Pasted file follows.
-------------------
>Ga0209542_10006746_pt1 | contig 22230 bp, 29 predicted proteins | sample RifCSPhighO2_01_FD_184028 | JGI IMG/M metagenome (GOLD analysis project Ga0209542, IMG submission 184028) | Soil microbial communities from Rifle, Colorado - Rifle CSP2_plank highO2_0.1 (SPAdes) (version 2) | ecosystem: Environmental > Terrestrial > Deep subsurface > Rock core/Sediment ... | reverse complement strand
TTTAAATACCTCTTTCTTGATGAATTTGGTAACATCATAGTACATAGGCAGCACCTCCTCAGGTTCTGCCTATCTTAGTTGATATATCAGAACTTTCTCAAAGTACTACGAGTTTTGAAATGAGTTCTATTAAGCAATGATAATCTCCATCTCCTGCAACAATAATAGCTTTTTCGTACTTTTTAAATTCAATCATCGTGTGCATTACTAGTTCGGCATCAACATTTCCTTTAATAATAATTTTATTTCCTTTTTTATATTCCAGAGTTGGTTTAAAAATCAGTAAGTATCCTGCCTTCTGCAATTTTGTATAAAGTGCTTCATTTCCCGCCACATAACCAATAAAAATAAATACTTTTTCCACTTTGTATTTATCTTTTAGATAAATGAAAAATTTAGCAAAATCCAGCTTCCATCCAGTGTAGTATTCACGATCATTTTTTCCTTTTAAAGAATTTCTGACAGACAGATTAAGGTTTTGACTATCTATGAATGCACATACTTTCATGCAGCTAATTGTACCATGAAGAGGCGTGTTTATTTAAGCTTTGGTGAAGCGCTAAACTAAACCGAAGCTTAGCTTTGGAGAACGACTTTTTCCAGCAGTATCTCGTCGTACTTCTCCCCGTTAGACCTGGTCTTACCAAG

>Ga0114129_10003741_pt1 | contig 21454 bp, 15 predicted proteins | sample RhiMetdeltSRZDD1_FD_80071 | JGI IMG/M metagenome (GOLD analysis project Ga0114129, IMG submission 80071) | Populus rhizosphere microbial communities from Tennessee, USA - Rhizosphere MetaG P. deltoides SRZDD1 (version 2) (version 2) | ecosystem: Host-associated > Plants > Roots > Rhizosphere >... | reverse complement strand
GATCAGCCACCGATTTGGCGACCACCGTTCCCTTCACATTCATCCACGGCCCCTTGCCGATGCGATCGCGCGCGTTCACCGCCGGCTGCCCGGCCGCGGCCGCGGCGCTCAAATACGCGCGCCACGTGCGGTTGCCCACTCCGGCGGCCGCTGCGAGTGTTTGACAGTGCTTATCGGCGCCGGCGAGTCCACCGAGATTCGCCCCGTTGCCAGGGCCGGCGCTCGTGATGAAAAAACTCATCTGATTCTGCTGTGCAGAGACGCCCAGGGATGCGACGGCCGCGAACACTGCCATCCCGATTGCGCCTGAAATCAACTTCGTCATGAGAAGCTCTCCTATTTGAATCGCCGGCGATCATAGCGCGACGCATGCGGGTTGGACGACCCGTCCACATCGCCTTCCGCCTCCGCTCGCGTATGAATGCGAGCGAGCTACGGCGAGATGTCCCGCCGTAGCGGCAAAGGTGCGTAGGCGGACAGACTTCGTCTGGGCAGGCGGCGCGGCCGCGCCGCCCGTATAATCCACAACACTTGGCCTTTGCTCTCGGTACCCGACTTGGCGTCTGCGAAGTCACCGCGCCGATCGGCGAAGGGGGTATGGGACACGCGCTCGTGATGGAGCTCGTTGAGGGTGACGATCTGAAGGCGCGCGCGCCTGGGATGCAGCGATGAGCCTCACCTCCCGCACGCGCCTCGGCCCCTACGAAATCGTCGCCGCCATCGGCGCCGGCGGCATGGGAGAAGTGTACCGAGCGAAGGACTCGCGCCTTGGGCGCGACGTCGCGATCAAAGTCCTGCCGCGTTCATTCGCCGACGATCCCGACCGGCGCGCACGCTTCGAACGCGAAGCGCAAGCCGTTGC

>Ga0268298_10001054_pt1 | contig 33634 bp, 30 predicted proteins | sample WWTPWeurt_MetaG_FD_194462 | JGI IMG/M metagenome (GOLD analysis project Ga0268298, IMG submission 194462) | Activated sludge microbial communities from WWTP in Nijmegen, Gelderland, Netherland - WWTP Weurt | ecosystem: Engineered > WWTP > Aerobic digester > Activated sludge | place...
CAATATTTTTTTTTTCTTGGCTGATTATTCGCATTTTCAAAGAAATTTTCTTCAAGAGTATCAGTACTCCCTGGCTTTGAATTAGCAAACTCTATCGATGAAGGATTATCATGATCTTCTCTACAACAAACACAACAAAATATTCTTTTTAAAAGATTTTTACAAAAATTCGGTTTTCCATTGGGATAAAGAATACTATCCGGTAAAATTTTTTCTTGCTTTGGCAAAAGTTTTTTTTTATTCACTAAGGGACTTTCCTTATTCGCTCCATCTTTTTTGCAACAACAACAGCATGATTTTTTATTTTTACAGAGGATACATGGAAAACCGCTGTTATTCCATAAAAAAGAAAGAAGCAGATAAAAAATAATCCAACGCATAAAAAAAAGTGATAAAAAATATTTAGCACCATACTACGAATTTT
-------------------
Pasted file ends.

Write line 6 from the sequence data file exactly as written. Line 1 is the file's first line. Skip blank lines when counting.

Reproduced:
CAATATTTTTTTTTTCTTGGCTGATTATTCGCATTTTCAAAGAAATTTTCTTCAAGAGTATCAGTACTCCCTGGCTTTGAATTAGCAAACTCTATCGATGAAGGATTATCATGATCTTCTCTACAACAAACACAACAAAATATTCTTTTTAAAAGATTTTTACAAAAATTCGGTTTTCCATTGGGATAAAGAATACTATCCGGTAAAATTTTTTCTTGCTTTGGCAAAAGTTTTTTTTTATTCACTAAGGGACTTTCCTTATTCGCTCCATCTTTTTTGCAACAACAACAGCATGATTTTTTATTTTTACAGAGGATACATGGAAAACCGCTGTTATTCCATAAAAAAGAAAGAAGCAGATAAAAAATAATCCAACGCATAAAAAAAAGTGATAAAAAATATTTAGCACCATACTACGAATTTT